Social and Economic Impact
While our proposal is a basic science project, changes in regulation of cell number and differentiation play a major role in the development and evolution of all plants and animals, including humans, and are involved in cancer and human eye disorders when perturbed. Therefore, our proposal has the potential to provide better understanding of human disease, and could eventually even lead to the commercial development of drugs for their treatment. Therefore the results of our study will benefit those in the medical and pharmaceutical sectors, and thus eventually patients with eye conditions.

Engagement
This proposal represents an excellent opportunity to engage children, teachers and the public in how basic research impacts on more applied areas of research such as human biology and medicine. Thus widening their interest in genetics and development, and importantly, how this can impact circumstances in everyday life. Therefore, by engaging the public in the objectives and results of this project through our outreach activities, this proposal has the potential to inform and interest children and teachers about basic science, and improve communication between scientists and the public generally to the benefit of both. The general public will benefit from improved science education and clearer understanding of the objectives of basic science, which is likely to benefit charities that fund research from public donations. Science will benefit from a greater public understanding of basic research because this will positively influence funding and policy.

Publications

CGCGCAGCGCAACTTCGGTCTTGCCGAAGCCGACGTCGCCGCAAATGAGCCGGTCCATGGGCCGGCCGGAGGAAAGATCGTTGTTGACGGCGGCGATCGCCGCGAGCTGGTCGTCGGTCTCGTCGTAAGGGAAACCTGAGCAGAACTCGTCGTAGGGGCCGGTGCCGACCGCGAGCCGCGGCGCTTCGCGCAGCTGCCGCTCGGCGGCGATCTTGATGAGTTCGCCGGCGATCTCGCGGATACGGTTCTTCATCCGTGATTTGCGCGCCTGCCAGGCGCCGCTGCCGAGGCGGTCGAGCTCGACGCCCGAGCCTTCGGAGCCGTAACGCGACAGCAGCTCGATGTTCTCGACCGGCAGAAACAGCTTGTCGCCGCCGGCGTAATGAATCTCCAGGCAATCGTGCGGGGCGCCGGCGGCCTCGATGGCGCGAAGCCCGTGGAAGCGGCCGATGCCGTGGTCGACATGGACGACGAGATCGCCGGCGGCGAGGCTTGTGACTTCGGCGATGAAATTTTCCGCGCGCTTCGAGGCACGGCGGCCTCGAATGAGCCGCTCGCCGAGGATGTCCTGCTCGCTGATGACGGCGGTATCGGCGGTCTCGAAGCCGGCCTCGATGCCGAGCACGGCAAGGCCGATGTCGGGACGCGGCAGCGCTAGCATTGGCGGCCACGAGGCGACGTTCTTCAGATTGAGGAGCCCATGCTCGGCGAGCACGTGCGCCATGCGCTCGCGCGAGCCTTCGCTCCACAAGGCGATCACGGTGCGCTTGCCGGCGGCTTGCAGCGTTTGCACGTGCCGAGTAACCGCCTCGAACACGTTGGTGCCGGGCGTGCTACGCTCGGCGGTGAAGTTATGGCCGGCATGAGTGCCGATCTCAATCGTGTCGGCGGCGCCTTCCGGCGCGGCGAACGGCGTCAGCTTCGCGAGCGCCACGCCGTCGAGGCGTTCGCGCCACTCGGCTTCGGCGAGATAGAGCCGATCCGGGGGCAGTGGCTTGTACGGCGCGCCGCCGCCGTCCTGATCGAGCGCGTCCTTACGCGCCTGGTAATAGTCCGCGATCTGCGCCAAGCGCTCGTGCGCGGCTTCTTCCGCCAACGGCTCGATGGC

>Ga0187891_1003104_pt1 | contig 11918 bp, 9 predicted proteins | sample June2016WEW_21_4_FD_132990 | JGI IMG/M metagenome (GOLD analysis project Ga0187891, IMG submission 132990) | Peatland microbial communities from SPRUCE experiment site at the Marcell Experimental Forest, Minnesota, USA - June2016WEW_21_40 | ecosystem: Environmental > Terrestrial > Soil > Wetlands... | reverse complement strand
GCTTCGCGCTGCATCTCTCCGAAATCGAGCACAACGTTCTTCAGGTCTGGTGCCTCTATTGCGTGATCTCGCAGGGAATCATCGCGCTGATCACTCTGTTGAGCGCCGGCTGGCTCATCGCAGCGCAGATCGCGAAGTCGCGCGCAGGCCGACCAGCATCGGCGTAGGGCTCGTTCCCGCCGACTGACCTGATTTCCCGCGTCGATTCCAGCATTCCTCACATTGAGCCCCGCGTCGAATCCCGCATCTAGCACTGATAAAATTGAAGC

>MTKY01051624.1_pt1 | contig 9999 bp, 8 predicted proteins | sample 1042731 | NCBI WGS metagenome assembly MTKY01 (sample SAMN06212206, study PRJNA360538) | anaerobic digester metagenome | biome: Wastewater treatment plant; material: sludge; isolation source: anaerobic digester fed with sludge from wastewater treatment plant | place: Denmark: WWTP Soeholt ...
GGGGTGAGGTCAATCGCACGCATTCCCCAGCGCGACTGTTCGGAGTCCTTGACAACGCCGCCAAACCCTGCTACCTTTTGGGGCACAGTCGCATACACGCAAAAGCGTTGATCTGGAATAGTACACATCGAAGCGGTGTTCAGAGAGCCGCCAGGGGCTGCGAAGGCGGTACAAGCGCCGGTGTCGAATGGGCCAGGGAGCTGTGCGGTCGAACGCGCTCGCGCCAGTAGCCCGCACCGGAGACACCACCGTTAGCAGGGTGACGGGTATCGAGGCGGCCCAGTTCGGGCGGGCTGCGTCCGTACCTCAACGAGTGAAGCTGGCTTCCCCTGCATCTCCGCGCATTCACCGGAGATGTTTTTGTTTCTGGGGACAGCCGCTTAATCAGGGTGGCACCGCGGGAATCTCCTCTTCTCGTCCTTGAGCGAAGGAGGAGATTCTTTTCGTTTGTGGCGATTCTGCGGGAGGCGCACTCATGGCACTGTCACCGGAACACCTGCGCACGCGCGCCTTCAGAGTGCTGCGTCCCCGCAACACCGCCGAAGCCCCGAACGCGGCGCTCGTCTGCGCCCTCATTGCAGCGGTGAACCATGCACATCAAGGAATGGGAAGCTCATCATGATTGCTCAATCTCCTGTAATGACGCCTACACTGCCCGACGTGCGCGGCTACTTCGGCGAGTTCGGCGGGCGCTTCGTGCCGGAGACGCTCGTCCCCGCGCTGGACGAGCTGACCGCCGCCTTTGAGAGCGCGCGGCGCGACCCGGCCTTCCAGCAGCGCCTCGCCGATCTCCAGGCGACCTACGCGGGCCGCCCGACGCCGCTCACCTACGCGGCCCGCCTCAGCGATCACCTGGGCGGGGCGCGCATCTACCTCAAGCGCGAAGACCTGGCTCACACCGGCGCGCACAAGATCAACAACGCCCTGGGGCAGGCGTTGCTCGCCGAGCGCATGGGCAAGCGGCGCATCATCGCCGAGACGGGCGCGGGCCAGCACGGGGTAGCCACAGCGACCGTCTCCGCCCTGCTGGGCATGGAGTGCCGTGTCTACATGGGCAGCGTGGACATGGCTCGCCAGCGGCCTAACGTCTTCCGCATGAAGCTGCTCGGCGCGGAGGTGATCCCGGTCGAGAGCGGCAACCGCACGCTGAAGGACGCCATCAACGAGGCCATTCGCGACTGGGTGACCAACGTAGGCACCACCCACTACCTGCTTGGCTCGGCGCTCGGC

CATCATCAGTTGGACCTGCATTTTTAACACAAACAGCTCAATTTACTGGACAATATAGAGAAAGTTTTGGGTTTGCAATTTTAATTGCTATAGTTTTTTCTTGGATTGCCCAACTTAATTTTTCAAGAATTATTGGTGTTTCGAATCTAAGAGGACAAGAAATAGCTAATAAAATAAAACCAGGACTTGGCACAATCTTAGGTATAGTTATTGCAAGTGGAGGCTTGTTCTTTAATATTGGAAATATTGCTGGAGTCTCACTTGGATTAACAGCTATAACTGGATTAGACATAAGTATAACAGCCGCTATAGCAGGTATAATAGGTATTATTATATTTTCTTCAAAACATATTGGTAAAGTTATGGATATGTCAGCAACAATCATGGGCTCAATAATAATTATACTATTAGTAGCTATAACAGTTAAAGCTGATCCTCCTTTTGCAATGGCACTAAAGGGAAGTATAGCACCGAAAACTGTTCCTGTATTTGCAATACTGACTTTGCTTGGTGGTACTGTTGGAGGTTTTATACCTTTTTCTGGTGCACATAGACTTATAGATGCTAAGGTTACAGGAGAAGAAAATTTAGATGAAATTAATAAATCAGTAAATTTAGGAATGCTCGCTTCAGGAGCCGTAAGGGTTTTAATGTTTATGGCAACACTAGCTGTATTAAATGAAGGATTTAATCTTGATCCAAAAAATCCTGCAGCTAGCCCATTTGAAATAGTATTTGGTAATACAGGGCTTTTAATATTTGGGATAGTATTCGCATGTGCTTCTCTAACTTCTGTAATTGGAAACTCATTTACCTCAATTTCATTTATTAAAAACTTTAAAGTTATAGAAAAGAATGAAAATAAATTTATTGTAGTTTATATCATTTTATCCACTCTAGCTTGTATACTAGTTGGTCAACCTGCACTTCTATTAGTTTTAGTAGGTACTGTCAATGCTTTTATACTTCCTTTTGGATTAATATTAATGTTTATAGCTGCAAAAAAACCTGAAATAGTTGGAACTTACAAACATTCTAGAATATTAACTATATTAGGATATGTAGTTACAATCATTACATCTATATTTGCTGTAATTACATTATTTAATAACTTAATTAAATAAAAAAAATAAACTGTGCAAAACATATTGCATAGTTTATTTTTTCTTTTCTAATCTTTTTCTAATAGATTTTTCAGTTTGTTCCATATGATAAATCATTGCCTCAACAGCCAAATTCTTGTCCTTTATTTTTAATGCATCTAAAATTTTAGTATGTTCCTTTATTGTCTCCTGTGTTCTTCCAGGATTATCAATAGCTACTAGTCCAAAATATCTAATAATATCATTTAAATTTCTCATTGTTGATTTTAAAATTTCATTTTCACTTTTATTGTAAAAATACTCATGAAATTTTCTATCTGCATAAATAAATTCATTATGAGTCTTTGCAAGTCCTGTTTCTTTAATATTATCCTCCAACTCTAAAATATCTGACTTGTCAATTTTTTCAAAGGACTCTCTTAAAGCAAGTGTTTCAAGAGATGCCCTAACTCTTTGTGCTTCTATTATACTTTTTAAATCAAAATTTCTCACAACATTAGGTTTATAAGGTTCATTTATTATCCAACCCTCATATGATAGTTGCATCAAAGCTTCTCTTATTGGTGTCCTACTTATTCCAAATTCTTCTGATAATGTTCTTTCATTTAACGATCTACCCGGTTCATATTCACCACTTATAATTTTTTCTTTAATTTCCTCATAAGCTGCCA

10 25 50
 
Description Activity stall at Narural History Museum Event 
Form Of Engagement Activity Participation in an activity, workshop or similar
Part Of Official Scheme? No
Geographic Reach Local
Primary Audience Public/other audiences
Results and Impact Our activity introduced families to the diversity of insects and their relatives like spiders and centipedes, including those that live in our houses. This included exploring how the segmental structure of the bodies of these animals underlies the evolution of their different shapes and sizes.
Year(s) Of Engagement Activity 2017
 
Description School visit (Herefordshire) 
Form Of Engagement Activity Participation in an activity, workshop or similar
Part Of Official Scheme? No
Geographic Reach Regional
Primary Audience Schools
Results and Impact The PI and members of the research group gave a presentation and hosted a quiz and hands-on activities about different animals and their eyes to about 30 school children at Much Marcle Primary School in Herefordshire. The aim was to introduce the children to different types of eyes and explore diversity in animal morphology.
Year(s) Of Engagement Activity 2016